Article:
What needs to be translated?

I hate those recipes where it says: add some salt. What measure is “some” at all? Does it equal ten grains or a tablespoon?
When I approach wineries at different industry events and ask them if they work with someone who provides translation of their material, I see the same question in their eyes: what is material? Is it my passport? Is it the tasting note for tasting events?

Well, as there is no person who can define the measure of “some”, there is no person to define what is meant by “your material”. It depends on your winery and your plans.

I show you a typical scenario to help you get a feel for when you might want to contact us for translation.

Elephant-winery” from Cabot Cove, Maine.
Mr. and Mrs. Elephant recently had in their B&B a German guy, who turned out to be a restaurant owner and insisted on taking some bottles to his restaurant to “see how it’s going”. The guy just emailed to confirm that people seem to love the wine, so he will order regularly fifty bottles a month. Mr. Elephant is happier than ever, he knew that his father’s instruction to keep the wine in the barrel ten months longer than those of Mr. Tiger made the necessary difference.
Mr. Elephant only thinks about how he could get other German restaurants to order another twenty bottles of his wine.

This is a typical situation, where you should be alarmed that you need translation.
The German restaurant owner might or might not be able to sell your wine, so you – who knows the wine better than anyone else in the world – should make sure they have everything they need – and even more – to get you known in their town.
I suggest to start translating the label. To get more information place a QR-code on it, which brings to a website where the person can find, for example:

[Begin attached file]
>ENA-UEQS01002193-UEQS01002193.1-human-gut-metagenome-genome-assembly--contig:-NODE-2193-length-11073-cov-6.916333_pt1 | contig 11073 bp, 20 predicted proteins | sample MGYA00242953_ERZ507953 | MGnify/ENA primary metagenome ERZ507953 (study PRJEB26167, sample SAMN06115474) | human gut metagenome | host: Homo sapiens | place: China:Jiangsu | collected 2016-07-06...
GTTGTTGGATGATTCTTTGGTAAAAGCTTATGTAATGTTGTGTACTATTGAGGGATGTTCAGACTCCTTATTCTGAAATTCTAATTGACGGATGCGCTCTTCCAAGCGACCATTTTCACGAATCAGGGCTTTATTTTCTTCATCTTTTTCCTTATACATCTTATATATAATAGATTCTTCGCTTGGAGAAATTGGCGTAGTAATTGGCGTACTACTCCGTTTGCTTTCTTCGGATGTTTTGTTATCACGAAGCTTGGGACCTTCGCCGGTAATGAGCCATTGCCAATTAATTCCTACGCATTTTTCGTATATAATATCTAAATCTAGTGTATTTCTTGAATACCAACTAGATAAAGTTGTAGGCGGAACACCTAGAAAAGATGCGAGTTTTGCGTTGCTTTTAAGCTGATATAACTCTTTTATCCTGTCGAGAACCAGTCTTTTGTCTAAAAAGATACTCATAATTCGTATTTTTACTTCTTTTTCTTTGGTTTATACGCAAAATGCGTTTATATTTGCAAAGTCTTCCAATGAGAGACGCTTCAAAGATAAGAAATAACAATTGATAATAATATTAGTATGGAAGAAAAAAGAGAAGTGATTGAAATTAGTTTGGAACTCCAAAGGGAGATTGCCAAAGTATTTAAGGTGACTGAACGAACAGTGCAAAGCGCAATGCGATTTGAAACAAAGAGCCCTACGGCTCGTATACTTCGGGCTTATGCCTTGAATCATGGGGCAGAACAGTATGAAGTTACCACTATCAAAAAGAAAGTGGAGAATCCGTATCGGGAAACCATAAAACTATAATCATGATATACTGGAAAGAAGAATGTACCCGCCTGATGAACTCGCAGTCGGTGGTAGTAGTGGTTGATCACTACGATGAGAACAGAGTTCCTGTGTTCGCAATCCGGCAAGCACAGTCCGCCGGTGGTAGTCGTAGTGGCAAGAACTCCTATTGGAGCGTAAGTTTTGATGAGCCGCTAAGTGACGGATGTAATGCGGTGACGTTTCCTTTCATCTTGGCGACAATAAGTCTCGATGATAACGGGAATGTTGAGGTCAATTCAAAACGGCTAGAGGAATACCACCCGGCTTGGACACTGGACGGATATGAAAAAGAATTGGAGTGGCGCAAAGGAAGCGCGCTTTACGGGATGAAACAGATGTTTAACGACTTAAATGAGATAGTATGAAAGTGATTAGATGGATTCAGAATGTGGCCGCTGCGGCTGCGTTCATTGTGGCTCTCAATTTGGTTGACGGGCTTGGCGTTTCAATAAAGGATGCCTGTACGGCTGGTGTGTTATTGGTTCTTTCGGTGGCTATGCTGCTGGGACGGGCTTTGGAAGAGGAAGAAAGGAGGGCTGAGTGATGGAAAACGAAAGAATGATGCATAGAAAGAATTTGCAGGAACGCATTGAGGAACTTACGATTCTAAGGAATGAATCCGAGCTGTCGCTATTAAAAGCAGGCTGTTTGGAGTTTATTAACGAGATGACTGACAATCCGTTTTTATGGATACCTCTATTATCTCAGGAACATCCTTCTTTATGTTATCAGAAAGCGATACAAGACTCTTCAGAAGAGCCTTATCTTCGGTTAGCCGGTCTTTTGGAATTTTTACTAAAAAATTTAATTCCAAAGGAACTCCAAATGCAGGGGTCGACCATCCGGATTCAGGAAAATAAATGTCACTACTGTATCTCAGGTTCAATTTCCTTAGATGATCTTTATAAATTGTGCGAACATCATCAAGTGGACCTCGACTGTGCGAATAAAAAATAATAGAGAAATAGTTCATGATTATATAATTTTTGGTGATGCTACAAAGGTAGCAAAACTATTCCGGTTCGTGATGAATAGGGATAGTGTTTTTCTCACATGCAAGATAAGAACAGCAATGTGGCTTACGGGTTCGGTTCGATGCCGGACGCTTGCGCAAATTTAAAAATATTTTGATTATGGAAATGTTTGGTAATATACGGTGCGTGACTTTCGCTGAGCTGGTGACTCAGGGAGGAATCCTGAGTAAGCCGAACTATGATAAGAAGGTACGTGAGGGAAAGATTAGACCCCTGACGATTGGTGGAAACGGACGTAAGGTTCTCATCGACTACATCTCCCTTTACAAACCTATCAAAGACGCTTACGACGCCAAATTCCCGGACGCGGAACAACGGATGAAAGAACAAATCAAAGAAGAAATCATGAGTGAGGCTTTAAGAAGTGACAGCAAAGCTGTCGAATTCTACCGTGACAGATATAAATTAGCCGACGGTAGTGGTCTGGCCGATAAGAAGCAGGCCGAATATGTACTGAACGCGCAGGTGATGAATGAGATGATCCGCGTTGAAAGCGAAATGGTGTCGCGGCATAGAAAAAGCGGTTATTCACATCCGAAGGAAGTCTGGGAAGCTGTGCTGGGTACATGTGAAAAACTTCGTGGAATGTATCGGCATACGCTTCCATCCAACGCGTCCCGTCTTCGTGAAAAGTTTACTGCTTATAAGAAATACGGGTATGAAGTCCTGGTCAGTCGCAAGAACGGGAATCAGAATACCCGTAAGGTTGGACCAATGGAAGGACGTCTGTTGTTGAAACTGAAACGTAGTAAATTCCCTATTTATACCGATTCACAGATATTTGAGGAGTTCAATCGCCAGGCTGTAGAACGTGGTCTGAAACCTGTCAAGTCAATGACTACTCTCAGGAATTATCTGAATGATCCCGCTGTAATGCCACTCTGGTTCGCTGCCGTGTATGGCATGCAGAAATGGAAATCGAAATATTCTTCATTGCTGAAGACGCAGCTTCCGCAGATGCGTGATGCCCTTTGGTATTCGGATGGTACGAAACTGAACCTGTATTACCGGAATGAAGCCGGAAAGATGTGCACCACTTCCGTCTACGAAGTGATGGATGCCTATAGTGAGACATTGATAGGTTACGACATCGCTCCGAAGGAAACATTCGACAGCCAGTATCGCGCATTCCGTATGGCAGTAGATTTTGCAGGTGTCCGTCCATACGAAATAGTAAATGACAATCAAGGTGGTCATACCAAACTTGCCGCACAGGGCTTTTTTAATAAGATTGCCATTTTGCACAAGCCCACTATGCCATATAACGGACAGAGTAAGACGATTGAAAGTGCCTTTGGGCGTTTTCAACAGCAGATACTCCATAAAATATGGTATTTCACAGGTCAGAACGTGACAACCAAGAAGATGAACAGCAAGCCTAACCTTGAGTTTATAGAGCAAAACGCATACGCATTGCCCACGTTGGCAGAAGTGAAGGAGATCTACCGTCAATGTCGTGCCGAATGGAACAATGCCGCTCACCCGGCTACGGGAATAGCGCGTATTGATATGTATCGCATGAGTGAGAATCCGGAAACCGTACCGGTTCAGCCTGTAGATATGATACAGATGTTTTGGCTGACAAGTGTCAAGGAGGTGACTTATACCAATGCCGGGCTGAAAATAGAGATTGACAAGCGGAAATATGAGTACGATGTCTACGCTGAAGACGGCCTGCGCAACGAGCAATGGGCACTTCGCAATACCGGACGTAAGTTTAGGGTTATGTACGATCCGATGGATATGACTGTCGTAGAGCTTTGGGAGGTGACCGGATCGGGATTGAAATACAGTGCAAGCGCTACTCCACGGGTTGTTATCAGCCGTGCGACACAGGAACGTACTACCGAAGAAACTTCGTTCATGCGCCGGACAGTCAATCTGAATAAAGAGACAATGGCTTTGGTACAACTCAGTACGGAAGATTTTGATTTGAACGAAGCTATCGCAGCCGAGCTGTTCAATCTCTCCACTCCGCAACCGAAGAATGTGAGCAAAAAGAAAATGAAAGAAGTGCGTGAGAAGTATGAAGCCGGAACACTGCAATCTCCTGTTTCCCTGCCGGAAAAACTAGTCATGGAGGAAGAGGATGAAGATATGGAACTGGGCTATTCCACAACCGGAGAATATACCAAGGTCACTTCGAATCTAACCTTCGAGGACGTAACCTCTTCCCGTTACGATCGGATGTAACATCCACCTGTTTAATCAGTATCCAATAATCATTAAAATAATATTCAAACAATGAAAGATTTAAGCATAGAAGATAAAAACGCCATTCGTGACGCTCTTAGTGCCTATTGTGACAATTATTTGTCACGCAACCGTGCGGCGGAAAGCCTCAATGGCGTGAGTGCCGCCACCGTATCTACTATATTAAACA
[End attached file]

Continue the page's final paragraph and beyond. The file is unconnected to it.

1. where your products are available for purchase
    1. your contact information, such as email address, telephone number
    1. the dates when you will be in a wine-fair in Germany
    1. the technical wine data sheets

You should send with the next order your translated brochures, which can be placed into the hall of the restaurant, so people waiting for a table can grab it and read on it.

Make sure to personalize the brochure so it gets to the reader’s heart.

Wine is passion, wine is love, you don’t want to annoy the reader with some mediocre story about how many hectares you work on, do you?
Write about your products which are not available in the restaurant, about the unique taste due to the ten additional months in the barrel, and how your father insisted on this decision, put pictures of your B&B and announce the next harvest, which people can enjoy with you!

Once you are in someone’s restaurant, you have a foot in the door. Wait a couple of months to see how it is going, stay in contact with the owner, get his feedback, then go ahead and see the place for yourself!
Organize a tasting one evening, ask a German sommelier to do it for you and send information about your region, possibilities of wine-tourism to your B&B, look for travel agencies in the town, call up the in-flight magazine office of the airline arriving closest to your place to ask if you can advertise your place and wine events in their magazine and let us write an article about you.

One idea stitches into the other. You could have a YouTube channel with subtitles, contracts to translate, Season’s greetings, a poll about how your guests stayed at your place, a website, e-shop…

If you have one idea, your business will grow! Make sure we will be your speaker in your target market. We could have the next “ten months more in the barrel” idea for your wine’s words.

Published by

kishajnalka

computational linguist aaaand translator, obsessed with the interculturality and Europe.

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